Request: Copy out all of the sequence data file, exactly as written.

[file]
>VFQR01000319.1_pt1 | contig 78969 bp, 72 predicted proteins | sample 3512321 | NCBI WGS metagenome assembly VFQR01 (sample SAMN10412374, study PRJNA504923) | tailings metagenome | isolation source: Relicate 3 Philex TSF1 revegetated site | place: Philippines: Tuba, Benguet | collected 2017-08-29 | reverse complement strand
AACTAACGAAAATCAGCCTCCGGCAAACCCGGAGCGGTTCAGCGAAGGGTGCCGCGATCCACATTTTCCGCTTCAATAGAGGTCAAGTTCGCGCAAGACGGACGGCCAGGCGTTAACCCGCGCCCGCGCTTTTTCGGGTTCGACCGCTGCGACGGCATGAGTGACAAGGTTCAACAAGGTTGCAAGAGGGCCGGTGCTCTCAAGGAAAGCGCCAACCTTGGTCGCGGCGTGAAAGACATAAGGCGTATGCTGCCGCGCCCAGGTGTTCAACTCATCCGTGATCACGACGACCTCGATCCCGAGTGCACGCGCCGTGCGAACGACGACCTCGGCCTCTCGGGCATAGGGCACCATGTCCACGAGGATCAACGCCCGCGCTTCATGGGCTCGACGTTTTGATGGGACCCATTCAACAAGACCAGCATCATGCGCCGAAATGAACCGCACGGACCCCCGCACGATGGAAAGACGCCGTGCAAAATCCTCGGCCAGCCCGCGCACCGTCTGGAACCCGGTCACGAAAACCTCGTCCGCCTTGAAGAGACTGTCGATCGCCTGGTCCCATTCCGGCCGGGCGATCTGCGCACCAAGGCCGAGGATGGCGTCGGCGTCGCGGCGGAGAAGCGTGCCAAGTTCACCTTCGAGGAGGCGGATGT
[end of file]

>VFQR01000319.1_pt1 | contig 78969 bp, 72 predicted proteins | sample 3512321 | NCBI WGS metagenome assembly VFQR01 (sample SAMN10412374, study PRJNA504923) | tailings metagenome | isolation source: Relicate 3 Philex TSF1 revegetated site | place: Philippines: Tuba, Benguet | collected 2017-08-29 | reverse complement strand
AACTAACGAAAATCAGCCTCCGGCAAACCCGGAGCGGTTCAGCGAAGGGTGCCGCGATCCACATTTTCCGCTTCAATAGAGGTCAAGTTCGCGCAAGACGGACGGCCAGGCGTTAACCCGCGCCCGCGCTTTTTCGGGTTCGACCGCTGCGACGGCATGAGTGACAAGGTTCAACAAGGTTGCAAGAGGGCCGGTGCTCTCAAGGAAAGCGCCAACCTTGGTCGCGGCGTGAAAGACATAAGGCGTATGCTGCCGCGCCCAGGTGTTCAACTCATCCGTGATCACGACGACCTCGATCCCGAGTGCACGCGCCGTGCGAACGACGACCTCGGCCTCTCGGGCATAGGGCACCATGTCCACGAGGATCAACGCCCGCGCTTCATGGGCTCGACGTTTTGATGGGACCCATTCAACAAGACCAGCATCATGCGCCGAAATGAACCGCACGGACCCCCGCACGATGGAAAGACGCCGTGCAAAATCCTCGGCCAGCCCGCGCACCGTCTGGAACCCGGTCACGAAAACCTCGTCCGCCTTGAAGAGACTGTCGATCGCCTGGTCCCATTCCGGCCGGGCGATCTGCGCACCAAGGCCGAGGATGGCGTCGGCGTCGCGGCGGAGAAGCGTGCCAAGTTCACCTTCGAGGAGGCGGATGT